Sign up for our newsletter


ModernJeweler.com |

Online Article Page

  

Hearts and Arrows Diamond

This technique of checking diamonds in special viewers to see telltale signs of optical perfection and high performance is the oldest constant in the hearts and arrows revolution. That revolution begins with the trailblazing work of Japanese inventor Kazumi Okuda, who introduced a red-ringed jeweler’s loupe and a diamond grading microscope to the diamond trade around 1980.

“These special loupes introduced contrasting color in the diamond, creating a reflection pattern that guided the diamond cutter in fashioning a diamond with optimum symmetry and light performance,” explains gemological researcher Michael Cowing, Crownsville, Maryland.

Exactly when Okuda invented his loupe is not known. But it’s listed in Rubin & Son’s gem supplies catalog for 1980. Shortly afterwards, Okuda brought his diamond grading microscope to America. When I was editor of PreciousStones newsletter in 1982, I used it to color-test master stones at some leading New York gem labs. I paid little attention to the microscope’s red-field illumination used to evaluate diamond cutting. When studied in this lighting environment, ideal cuts returned red light from every facet in the crown—proof of optimal brilliance.

When, around 1984, somebody in Japan caught what I missed, it inspired the invention of the Firescope. This is the earliest known instrument to cut a hearts and arrows diamond, then called an EightStar. Although a huge success in Japan, the EightStar was not known in this country until the late 1990s. Soon after EightStar debuted in Tokyo, a series of modified designs that came to be known as hearts and arrows per se appeared in the Japanese market. One of them, Hearts On Fire, became the first major American hearts and arrows brand in 1997.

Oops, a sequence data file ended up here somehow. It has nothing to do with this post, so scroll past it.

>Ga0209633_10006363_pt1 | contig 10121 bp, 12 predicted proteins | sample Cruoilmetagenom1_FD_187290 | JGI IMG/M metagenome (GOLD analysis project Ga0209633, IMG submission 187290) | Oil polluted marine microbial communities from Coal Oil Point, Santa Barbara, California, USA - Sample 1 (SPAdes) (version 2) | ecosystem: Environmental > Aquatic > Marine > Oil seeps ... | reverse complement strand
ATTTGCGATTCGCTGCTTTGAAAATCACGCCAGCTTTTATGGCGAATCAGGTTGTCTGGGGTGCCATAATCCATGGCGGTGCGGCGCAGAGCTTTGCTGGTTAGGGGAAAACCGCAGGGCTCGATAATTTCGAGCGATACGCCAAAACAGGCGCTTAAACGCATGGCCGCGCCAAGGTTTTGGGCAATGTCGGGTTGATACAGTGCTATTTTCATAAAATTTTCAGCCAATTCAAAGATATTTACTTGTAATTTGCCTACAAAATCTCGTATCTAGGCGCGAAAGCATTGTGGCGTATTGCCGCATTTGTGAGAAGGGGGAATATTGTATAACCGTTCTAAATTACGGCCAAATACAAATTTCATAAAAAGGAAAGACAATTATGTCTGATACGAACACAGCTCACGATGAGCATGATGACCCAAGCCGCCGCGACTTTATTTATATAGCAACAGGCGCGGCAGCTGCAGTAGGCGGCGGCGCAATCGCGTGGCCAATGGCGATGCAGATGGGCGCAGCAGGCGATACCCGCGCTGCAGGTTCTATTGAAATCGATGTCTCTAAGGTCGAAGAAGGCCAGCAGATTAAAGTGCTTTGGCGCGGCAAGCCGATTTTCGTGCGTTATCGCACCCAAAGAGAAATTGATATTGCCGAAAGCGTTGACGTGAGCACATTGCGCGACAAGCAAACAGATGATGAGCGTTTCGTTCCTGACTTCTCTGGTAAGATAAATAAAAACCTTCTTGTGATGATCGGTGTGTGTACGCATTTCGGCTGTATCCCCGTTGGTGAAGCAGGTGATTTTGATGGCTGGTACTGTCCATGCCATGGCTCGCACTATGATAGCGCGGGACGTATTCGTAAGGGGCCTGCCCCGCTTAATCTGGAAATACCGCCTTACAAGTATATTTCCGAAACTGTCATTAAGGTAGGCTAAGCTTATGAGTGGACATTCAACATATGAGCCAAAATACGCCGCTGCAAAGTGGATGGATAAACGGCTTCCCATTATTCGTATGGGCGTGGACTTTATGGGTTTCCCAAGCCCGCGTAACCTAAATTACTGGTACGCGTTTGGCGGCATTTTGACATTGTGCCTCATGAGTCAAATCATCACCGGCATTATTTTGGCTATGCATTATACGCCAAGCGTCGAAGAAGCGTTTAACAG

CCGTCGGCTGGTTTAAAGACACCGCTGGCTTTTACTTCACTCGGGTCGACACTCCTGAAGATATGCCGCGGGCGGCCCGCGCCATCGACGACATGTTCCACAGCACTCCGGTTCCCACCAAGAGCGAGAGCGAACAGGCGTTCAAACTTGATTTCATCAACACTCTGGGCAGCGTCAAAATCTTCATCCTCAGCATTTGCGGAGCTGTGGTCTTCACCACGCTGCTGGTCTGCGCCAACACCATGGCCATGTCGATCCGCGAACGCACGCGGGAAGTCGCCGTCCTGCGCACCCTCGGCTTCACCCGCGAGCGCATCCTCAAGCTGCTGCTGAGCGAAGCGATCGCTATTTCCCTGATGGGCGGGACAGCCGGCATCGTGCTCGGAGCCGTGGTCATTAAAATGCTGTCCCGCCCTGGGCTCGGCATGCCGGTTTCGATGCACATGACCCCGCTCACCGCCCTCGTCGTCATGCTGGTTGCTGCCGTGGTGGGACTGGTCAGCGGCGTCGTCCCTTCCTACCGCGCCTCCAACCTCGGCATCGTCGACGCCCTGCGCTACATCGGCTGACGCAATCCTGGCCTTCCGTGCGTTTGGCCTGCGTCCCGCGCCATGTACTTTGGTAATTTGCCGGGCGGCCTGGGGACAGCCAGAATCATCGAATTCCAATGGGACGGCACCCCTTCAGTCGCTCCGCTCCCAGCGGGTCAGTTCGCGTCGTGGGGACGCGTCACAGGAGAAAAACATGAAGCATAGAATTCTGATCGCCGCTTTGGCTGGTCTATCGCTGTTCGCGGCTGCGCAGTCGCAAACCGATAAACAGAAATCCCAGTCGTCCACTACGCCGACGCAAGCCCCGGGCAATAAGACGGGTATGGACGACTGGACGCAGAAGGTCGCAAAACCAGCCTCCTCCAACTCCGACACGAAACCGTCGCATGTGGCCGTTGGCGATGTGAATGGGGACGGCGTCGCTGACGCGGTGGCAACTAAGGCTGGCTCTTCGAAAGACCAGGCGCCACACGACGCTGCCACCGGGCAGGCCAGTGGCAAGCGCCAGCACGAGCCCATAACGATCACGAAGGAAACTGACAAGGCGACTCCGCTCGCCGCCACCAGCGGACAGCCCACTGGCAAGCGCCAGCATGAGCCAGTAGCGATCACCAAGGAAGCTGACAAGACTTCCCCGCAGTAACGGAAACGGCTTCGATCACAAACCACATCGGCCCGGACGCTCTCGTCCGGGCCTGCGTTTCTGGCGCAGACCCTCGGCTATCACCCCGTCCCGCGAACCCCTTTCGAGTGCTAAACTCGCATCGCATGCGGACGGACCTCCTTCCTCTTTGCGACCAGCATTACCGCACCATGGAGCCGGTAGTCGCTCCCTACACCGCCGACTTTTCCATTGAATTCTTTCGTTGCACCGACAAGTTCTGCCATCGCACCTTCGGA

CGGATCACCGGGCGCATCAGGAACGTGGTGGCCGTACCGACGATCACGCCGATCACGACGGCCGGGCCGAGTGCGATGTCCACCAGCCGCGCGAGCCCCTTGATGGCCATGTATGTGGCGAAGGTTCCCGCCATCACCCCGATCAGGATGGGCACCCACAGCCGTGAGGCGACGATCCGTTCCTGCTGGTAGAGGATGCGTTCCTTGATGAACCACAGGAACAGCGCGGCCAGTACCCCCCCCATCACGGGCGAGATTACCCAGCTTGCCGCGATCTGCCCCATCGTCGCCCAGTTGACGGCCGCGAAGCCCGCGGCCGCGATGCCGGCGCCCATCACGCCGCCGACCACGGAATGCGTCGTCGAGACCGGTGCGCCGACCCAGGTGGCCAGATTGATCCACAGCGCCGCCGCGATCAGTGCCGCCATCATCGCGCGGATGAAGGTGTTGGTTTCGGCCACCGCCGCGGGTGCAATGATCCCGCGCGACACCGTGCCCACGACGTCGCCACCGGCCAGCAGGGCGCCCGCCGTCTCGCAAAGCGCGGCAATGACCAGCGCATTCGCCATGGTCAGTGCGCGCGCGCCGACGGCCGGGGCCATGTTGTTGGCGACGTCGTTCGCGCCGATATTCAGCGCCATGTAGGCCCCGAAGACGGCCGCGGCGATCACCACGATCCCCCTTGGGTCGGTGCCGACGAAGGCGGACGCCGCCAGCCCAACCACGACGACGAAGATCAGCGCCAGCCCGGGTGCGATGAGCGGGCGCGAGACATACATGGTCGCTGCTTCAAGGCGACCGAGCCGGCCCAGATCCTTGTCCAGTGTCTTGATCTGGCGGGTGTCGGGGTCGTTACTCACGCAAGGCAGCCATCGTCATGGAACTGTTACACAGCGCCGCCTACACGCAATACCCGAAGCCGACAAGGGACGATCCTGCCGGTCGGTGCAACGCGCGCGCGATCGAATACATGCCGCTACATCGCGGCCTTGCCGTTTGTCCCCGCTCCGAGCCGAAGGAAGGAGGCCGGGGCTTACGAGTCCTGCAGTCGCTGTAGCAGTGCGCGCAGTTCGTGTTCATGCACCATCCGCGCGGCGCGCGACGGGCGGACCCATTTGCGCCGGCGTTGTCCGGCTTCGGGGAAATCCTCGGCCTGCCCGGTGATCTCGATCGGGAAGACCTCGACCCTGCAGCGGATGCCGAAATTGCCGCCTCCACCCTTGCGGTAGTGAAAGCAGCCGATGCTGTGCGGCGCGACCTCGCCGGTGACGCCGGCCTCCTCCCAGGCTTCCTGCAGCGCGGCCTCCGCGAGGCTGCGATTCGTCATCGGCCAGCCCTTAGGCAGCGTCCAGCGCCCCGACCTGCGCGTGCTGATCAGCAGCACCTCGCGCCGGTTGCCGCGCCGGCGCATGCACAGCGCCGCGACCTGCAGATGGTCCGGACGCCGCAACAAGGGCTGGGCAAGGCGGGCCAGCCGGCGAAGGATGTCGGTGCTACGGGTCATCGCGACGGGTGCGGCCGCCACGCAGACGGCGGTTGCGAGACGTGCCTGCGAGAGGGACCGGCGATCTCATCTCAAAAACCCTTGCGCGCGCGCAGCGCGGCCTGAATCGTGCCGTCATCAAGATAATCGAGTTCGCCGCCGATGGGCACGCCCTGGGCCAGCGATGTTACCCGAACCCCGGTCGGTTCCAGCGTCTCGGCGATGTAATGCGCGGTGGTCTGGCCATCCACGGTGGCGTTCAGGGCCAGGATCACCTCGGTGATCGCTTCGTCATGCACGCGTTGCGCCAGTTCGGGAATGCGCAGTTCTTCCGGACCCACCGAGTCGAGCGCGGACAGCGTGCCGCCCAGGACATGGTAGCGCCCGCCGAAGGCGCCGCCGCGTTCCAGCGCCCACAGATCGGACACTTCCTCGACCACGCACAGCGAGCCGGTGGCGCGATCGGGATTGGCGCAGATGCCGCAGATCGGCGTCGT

Nearly a decade later, many believe the best of hearts and arrows diamonds boast the ultimate in craftsmanship and optical efficiency. I’ll let Cowing tell you what to look for:

"First, note the perfect symmetry in the mosaic pattern of reflections. That's striking visual proof of superb craftsmanship. Next, the sharp contrast between the broad arrows and the many reflections from the half facets in between predict this diamond's superior scintillation. Last, observe the balance between the areas of the mains and halves. This balance causes this diamond to retain the beautiful broad-flash brilliance and fire of its forerunner, the Old European cut, while exhibiting much superior scintillation. All these things reveal a diamond that represents the culmination of the cutter's quest for ideal beauty."